Walk in to the sleekly-styled, modern restaurant and you’ll get the sense that TenTen, the highly-anticipated Japanese eatery in downtown Austin, isn’t the only thing that has arrived. You’ll get the sense that you’ve arrived too.
Downtown Austin has been waiting years for TenTen to arrive, after the first announcement that the upscale sushi and robata restaurant was coming. The space in the Miller Blueprint building on West Sixth Street has been transformed. For a restaurant that has been open mere weeks, Austinites are responding with a hardy ‘Arigato’.
If we’re keeping score, the designers receive a perfect ten. (Or should that be TenTen?) It’s easy to lose sight of the minimal size because the aesthetics, including a living wall with moss, captivate your attention. There are intimate table settings along the wall of windows and curved banquettes that create a sense of movement in a modern-yet-retro style. The lighting throughout the restaurant is a work of art, including the restrooms – which, like all fine art, elicited conflicting opinions of yays and nays.
Libations are served in an open and inviting bar area and include an impressive variety of sake and wine. The bartender has made the menu his own and created cocktails with Japanese flavors to specifically accompany the cuisine. When you’re ready for your meal, Executive Chef Jon Oh has commandeered a menu using decadent ingredients and variations that surprise and tempt and look almost too good to eat – but not quite!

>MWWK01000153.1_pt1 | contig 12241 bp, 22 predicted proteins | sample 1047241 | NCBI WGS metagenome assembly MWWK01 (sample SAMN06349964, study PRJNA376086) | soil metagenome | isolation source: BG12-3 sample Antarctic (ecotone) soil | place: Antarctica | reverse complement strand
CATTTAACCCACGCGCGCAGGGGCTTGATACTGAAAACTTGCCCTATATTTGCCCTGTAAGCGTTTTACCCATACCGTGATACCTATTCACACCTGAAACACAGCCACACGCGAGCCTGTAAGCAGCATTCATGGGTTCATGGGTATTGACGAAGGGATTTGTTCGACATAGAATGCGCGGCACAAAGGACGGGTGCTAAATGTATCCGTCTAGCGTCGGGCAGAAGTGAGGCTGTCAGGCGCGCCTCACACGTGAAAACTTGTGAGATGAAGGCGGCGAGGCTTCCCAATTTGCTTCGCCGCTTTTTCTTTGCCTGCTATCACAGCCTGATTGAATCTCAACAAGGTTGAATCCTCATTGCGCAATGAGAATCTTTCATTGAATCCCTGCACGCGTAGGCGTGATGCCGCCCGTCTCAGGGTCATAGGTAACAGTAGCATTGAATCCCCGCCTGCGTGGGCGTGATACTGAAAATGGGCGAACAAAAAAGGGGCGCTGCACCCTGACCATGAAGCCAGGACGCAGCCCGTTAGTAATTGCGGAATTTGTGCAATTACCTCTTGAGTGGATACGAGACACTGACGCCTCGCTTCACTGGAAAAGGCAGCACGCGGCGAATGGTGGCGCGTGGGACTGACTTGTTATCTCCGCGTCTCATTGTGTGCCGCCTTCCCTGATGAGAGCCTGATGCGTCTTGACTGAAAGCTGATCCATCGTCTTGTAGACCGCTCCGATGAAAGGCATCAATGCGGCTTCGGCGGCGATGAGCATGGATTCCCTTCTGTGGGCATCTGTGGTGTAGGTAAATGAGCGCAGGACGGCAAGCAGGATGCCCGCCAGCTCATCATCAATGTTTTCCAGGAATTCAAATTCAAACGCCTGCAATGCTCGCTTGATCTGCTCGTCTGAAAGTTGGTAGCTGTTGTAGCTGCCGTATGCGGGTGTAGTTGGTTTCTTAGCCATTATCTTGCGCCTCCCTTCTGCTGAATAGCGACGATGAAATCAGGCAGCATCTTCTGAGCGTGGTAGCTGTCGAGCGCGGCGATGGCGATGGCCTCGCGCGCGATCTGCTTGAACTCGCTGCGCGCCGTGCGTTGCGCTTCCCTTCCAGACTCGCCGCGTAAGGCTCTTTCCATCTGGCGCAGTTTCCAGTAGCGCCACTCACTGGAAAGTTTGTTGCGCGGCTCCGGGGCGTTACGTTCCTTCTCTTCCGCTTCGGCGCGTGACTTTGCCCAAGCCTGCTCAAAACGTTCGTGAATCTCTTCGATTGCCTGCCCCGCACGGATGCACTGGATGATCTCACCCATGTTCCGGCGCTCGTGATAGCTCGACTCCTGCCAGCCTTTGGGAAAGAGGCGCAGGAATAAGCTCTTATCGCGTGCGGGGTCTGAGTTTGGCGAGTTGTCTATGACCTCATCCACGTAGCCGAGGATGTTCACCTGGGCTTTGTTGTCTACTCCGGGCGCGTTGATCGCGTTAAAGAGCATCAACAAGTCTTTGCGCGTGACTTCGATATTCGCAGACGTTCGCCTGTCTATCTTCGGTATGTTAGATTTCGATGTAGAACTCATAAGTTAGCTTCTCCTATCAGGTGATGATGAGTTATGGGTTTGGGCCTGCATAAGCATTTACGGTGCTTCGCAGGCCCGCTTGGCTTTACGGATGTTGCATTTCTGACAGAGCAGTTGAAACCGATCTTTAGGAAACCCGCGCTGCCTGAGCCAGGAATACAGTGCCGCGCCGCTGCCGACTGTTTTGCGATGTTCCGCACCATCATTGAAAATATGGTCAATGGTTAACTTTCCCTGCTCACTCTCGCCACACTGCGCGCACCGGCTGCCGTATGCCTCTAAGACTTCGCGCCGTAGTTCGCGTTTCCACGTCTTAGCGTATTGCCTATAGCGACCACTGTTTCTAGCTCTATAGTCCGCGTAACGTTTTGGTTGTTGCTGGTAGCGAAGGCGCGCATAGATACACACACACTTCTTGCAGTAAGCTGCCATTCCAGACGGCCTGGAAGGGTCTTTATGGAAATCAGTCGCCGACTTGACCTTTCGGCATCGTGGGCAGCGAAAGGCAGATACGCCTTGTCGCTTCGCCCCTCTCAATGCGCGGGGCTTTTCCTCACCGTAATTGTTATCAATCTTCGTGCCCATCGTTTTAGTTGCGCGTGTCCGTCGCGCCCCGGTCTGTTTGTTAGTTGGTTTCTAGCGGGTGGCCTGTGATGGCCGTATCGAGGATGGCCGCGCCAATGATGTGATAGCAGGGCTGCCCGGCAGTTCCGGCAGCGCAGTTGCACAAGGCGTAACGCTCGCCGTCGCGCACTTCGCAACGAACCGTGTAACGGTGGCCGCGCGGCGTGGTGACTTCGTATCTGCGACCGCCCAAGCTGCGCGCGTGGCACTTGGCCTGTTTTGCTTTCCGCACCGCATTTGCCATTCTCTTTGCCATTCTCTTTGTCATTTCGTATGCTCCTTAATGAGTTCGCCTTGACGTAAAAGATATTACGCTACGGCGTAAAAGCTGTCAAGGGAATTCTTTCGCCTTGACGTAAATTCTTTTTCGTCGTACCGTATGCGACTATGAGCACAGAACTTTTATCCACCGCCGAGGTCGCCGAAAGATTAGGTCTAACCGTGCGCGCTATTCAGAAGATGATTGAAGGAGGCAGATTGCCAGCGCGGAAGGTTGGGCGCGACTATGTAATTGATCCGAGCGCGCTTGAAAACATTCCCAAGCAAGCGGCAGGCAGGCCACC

Maki, the traditional-style roll popular with sushi lovers holds its own, and then some, on the menu. Diners can enjoy a spicy tuna roll and a salmon roll and are also encouraged to venture into new territory with the bbq toro or the hokkai, which includes king crab, scallop and salmon.
TenTen’s menu is arranged to make it easy to share plates and I highly recommend that you do – that way you can explore more of the menu. There are premium nigiri choices as well as sashimi and traditional nigiri. A selection not to miss on the menu is labeled ‘new style.’ It’s there you’ll find popular front-runner, the hamachi carpaccio, which combines the approachable fish with a vinaigrette-style yuzu sauce and fresh truffle. Robata, the Japanese cooking method that incorporates varying speeds over hot charcoal, makes its way through the menu and is a must try.
For those who work downtown, TenTen offers a new dining option while waiting for traffic congestion to ease and for those who live downtown, the restaurant promises to become a favorite. Perhaps the only folks who won’t enjoy this new establishment are those averse to sushi and robata-style foods or those who avoid high-energy environments. For everyone else, TenTen has arrived and its time to get your roll on.
Cover photo Letitia Smith
Haven Lindsey resides in Austin, Texas. She is a freelance writer with more than 20 years of experience writing on topics including healthcare, addiction, public policy, education, travel, food and human interest stories.